Hippo strikes $5B SPAC deal with LinkedIn, Zynga founders

Reif Hoffman, Mark Pincus’s $230M SPAC went public in November

National /
Mar.March 05, 2021 11:05 AM
Zynga founder Mark Pincus, Hippo founders Assaf Wand and Eyal Navon, and LinkedIn co-founder Reid Hoffman (Getty, LinkedIn)

Zynga founder Mark Pincus, Hippo founders Assaf Wand and Eyal Navon, and LinkedIn co-founder Reid Hoffman (Getty, LinkedIn)

Home insurance startup Hippo has scored the ultimate umbrella policy.

The six-year-old company is set to go public by merging with a blank-check company backed by LinkedIn co-founder Reid Hoffman and Zynga founder Mark Pincus, the Wall Street Journal reported. The SPAC, dubbed Reinvent Technology Partners Z, valued Hippo at $5 billion — nearly five times its valuation in July 2020.

The deal includes a $550 million PIPE, or private investment in a public entity, from investors including Dragoneer, homebuilding giant Lennar, Ribbit Capital and several unnamed mutual funds. Hippo will get $1.2 billion in cash from the IPO.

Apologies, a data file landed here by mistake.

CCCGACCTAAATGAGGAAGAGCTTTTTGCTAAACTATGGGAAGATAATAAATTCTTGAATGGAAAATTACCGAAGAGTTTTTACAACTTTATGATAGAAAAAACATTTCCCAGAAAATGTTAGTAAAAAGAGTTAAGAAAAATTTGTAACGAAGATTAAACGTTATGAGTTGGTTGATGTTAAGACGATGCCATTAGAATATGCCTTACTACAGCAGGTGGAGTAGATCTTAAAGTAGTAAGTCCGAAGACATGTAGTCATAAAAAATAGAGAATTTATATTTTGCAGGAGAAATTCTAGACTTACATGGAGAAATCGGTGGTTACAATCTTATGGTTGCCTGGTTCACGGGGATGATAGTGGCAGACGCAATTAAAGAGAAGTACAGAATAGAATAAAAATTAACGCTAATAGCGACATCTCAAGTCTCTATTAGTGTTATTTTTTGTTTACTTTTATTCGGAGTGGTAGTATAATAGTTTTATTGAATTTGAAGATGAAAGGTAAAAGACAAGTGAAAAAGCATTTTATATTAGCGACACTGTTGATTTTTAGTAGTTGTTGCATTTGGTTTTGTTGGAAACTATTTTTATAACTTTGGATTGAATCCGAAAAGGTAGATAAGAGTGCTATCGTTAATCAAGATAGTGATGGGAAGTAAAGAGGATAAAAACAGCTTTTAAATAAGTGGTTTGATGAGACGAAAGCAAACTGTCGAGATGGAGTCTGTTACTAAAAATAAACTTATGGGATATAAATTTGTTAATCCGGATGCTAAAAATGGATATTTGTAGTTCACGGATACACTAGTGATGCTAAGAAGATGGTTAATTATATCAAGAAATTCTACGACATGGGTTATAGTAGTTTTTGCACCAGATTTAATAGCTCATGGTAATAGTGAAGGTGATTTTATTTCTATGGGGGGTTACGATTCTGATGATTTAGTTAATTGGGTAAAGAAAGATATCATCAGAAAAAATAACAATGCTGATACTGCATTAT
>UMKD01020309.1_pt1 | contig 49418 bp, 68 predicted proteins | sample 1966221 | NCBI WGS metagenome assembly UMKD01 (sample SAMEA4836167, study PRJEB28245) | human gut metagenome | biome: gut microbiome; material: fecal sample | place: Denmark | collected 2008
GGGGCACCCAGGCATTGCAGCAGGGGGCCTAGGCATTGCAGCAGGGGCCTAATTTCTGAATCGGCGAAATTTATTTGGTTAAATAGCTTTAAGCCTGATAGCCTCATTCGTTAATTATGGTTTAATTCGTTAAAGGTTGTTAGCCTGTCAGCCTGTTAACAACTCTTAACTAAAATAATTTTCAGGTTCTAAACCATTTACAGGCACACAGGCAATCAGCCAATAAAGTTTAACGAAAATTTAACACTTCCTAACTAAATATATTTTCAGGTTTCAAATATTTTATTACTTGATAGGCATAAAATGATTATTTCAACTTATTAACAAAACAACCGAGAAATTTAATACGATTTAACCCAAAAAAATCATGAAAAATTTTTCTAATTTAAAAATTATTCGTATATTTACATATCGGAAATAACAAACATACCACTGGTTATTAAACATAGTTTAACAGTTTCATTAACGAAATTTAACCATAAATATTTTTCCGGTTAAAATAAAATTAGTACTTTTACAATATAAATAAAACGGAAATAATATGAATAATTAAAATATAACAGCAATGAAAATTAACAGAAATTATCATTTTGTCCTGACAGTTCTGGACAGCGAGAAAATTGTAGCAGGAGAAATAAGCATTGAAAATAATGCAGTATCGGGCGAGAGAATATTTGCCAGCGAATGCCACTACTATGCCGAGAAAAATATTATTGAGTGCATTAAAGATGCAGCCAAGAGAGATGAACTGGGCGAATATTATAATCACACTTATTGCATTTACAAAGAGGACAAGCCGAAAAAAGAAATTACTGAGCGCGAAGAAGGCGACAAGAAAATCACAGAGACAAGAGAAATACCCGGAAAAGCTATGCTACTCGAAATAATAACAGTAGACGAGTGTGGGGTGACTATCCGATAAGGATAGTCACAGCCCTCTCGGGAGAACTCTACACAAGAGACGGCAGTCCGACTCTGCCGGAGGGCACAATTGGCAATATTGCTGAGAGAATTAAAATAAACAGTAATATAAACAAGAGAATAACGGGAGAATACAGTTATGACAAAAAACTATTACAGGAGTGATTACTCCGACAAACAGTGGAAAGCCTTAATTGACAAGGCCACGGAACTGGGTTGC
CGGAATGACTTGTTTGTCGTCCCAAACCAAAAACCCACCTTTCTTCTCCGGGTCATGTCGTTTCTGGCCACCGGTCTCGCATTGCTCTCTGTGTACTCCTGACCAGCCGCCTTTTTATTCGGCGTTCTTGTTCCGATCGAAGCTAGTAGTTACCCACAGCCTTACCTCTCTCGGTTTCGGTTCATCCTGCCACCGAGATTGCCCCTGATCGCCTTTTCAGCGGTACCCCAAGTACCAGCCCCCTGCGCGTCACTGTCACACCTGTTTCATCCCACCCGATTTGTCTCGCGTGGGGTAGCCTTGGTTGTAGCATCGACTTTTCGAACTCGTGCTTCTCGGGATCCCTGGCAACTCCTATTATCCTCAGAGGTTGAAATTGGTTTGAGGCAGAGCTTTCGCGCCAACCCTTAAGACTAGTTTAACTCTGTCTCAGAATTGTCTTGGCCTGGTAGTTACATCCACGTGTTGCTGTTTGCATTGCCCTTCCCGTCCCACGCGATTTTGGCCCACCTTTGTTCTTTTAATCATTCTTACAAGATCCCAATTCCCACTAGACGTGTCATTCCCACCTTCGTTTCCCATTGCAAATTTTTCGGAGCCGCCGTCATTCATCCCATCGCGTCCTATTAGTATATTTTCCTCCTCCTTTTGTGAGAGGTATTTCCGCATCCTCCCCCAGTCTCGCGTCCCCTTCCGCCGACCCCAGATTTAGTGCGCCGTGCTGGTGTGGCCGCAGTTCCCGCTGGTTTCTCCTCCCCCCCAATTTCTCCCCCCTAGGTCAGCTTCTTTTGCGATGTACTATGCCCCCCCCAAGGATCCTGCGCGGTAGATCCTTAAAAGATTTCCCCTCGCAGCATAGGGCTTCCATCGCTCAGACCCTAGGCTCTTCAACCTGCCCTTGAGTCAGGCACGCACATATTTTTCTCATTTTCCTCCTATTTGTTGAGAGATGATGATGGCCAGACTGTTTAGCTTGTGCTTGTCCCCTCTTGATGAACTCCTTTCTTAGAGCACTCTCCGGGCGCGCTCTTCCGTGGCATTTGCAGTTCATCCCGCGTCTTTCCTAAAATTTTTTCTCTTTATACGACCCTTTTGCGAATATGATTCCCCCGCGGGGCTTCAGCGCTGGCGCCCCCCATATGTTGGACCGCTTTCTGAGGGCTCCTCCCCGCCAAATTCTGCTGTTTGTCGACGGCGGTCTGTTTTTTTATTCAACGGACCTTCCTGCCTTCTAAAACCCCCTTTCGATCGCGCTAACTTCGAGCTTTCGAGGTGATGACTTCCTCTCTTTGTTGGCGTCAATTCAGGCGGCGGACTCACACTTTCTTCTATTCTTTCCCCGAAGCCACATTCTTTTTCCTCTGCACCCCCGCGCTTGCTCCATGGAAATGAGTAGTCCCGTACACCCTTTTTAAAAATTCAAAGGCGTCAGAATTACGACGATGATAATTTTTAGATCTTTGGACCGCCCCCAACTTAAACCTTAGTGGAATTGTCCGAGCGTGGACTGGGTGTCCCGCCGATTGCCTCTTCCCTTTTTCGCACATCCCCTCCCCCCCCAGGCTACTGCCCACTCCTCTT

Based in Palo Alto, California, Hippo was started in 2015 by two Israeli entrepreneurs, CEO Assaf Wand and Eyal Navon. Its underwriting technology uses things like aerial images and building permits to assess the features and conditions of a home. It offers services like water-sensor devices and burglar alarm systems.

“Our guiding principle is that the best claim is one that never happens,” Wand told the Journal.

Hippo was previously valued at $1.5 billion, after raising $150 million in July 2020. Four months later, it closed a $350 million round led by Japanese insurance giant Mitsui Sumitomo. It did not disclose a new valuation at the time.

The booming U.S. housing market and low interest rates have boosted insurtech companies over the past year.

In July, Lemonade’s stock tripled on its first day of trading, boosting its valuation to $3.8 billion.

More recently, insurance startup Rhino, which offers an alternative to security deposits, closed a $95 million round, which it said would be the final one before it goes public.

[WSJ] — E.B. Solomont





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